I was born in April of 1978, living through formative years when George Wendt was a star actor on the TV show Cheers, and my father, a different George Wendt, was immersed in managing a small river outfitting business in Calaveras County, California. Our number was in the phone book, so we received calls, maybe once a month, “Is this where George Wendt from Cheers lives?” Honestly, the rate of those calls was probably more like a few times a year for a few years, but for some reason it looms large in my memories.
Most people wouldn’t recognize the name George Wendt as famous in any context other than that of a television and Hollywood celebrity; but my father George, who passed away at the age of 74 in July of 2016, was a well-known figure in the close-knit community of outfitters operating commercial river trips in the United States. Dad was a river-running pioneer who played a foundational role in the formation of a whitewater rafting industry that today contributes significantly to local economies around the world. His experiences exploring the rivers of the American Southwest in the mid- to late-1960s, during a time of increasing public awareness about the stark trade-offs involved in the development of the western U.S., charted a path toward establishing a business that would consume his adult life.
My dad and mom Pam started Gooch-Wendt Expeditions in 1969 with a partner, Ed Gooch, who had prior experience as a commercial guide with Hatch River Expeditions in Grand Canyon National Park. Three years later, they renamed their business OARS (Outdoor Adventure River Specialists), eventually leaving their day jobs as a school teacher and X-ray technician behind (along with the earthquake risks of Southern California) to set up a river running shop in Angels Camp, CA. From the beginning, OARS was based on a mission to share a love for wild rivers, and on the notion that spreading that love was integral to inspiring future defenses of irreplaceable national treasures like Grand Canyon, outrageously under threat of dam destruction in the 1960s and to this very day.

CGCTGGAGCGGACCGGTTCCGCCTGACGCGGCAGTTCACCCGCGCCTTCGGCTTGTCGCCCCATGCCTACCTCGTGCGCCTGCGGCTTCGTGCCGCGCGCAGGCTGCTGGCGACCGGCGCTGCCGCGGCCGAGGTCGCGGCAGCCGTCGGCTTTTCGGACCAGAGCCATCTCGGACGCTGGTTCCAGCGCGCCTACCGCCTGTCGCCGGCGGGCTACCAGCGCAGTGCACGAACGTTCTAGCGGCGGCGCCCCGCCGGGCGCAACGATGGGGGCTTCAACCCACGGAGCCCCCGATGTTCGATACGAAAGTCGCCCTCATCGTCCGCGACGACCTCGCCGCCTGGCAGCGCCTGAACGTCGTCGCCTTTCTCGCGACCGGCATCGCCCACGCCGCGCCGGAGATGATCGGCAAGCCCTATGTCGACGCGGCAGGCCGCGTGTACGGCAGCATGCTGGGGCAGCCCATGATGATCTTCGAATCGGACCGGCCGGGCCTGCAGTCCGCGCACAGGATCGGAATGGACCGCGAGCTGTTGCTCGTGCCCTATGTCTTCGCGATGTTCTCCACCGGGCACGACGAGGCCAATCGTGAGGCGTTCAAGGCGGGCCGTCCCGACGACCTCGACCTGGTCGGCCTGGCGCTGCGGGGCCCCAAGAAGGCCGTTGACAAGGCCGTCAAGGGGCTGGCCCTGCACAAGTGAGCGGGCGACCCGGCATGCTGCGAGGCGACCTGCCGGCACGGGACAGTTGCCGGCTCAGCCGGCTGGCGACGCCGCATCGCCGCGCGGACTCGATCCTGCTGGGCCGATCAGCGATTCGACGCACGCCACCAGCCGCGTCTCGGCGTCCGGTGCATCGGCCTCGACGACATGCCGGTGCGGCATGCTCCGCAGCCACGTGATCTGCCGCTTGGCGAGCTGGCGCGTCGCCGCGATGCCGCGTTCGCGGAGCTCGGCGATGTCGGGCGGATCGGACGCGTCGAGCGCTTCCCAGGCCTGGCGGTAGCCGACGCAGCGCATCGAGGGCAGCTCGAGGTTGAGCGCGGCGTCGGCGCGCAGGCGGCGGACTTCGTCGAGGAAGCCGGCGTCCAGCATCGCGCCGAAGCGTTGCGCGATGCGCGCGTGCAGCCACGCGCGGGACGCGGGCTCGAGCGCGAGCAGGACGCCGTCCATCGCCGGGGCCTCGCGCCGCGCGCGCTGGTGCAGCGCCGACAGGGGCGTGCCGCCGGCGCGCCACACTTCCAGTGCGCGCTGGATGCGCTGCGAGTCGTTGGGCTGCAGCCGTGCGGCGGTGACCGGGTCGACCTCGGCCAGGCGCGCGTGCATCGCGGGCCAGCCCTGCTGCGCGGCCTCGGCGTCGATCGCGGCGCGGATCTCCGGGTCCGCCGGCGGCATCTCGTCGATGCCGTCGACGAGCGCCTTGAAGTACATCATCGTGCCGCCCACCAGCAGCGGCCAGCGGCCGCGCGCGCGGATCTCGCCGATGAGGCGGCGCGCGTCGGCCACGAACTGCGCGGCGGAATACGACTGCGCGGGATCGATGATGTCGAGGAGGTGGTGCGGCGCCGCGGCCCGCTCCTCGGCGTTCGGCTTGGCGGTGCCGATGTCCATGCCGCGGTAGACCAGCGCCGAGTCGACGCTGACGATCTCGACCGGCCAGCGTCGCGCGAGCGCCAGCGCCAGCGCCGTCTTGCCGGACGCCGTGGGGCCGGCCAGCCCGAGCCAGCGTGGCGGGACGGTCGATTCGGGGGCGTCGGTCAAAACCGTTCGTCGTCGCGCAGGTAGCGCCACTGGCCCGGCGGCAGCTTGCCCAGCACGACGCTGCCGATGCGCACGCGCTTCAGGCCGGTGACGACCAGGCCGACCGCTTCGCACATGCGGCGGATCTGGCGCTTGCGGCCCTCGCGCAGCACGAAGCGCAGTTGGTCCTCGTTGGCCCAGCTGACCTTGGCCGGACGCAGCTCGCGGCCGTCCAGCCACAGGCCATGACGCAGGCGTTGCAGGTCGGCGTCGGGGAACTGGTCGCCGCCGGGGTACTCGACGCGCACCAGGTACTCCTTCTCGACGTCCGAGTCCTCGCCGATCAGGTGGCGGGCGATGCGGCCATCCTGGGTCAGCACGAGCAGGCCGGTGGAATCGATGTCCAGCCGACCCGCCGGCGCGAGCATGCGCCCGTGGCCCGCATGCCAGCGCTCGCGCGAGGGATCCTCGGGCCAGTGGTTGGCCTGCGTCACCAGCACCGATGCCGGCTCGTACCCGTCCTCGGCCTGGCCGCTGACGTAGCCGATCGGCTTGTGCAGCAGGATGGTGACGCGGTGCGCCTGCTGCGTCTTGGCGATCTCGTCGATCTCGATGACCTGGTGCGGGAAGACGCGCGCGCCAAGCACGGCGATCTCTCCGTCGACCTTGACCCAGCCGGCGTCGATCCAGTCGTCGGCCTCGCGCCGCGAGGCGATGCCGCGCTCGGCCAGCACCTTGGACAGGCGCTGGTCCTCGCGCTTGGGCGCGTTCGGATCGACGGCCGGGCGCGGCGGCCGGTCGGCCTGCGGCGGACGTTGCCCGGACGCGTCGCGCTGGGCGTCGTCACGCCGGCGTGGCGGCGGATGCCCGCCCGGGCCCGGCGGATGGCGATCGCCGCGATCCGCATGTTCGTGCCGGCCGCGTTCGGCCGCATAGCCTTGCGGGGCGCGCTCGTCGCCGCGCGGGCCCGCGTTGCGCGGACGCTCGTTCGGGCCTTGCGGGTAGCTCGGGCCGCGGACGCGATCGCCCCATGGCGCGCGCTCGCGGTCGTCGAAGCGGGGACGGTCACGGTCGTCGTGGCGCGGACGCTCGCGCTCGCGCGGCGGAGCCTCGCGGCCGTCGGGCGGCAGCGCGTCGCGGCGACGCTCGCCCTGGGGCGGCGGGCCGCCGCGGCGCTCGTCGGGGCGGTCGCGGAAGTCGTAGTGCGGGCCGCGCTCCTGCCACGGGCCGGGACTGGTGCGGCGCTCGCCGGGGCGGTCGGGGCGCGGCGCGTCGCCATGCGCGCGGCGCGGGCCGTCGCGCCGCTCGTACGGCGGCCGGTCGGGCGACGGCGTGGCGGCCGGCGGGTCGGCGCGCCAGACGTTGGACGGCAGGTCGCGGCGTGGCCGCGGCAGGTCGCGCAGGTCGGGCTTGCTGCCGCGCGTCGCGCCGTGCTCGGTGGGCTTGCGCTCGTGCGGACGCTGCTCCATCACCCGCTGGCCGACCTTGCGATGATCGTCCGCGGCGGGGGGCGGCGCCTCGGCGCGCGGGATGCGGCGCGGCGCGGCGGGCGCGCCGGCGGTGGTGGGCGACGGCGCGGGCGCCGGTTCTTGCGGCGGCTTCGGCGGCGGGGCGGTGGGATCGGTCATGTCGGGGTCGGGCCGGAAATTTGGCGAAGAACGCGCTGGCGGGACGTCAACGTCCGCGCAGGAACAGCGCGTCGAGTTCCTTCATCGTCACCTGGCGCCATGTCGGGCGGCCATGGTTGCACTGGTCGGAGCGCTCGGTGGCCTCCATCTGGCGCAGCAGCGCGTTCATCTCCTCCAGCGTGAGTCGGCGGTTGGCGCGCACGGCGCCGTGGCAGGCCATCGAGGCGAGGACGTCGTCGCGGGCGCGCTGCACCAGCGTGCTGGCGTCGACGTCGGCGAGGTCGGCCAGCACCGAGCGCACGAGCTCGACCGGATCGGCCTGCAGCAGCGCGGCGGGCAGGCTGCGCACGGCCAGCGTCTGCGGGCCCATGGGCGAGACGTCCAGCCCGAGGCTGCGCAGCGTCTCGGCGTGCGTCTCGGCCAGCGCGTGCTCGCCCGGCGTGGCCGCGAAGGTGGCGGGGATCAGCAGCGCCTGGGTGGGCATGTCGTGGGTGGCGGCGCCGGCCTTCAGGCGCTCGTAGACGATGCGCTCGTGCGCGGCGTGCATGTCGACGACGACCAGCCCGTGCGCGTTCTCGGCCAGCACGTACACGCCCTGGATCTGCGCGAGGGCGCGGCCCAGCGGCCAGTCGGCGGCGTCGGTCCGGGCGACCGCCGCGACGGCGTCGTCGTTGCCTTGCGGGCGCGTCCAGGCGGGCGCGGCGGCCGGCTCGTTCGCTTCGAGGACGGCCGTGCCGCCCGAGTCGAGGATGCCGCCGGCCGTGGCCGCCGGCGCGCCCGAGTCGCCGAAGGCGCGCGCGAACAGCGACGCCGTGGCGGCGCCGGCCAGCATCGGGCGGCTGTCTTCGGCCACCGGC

Our 2019 season was the 50th for OARS. From humble beginnings in the early years operating exploratory missions through Grand Canyon and on the Stanislaus River in the central Sierra Nevada, to the present day when OARS outfits high-quality river-running, hiking and paddling adventures on 23 individually-managed stretches of wild river and park lands throughout the American West, the times have changed.
But some things haven’t changed. After those earliest trips, my father’s entrepreneurial instincts kept him focused on a domain driven by office work and phone calls (and e-mail in the latter 1/3 of his career). Trip leadership was then, and is now, delegated to a charismatic group of professional guides who escort our guests into remote backcountry spaces, far removed from a world of easy rescue. These adventure leaders have accepted a tremendous responsibility when they sign up to run a boat on a commercial expedition: the suitability of our clientele for the rigors of the experience varies to the extreme, and the weather and environmental conditions that we encounter are also defined by extreme variations. Suffice to say that a guide’s acceptance of an assignment that entails taking charge of people’s lives in a dynamic and risk-filled setting represents an inspiring confidence in their abilities to navigate a particular landscape. It is also an admirable pursuit of a vocation that connects them with some of the most rewarding aspects of paid work: happy customers, physical activity, gorgeous natural surroundings, and excitement contrasted with time for quiet reflection.
We would like to commemorate our 50th season as a tribute to our guides, present and past, for their impressive application of their skills and expertise in furthering the OARS mission: to help people of all ages have the best experience of their lives. Our guides occupy a unique position within our organization, due to the connections they make in the field with the guests who make our business possible. It is nothing short of an understatement to say that our 50 years of successful operations have been built on the spirited dedication of thousands of OARS guides, caring deeply about providing the best possible trip for our guests. We are much obliged and ever thankful – George and Pam would be so proud to see what we’re doing with their legacy of providing public access to wild rivers and spaces, in hopes of preserving these special landscapes for the enjoyment of future generations.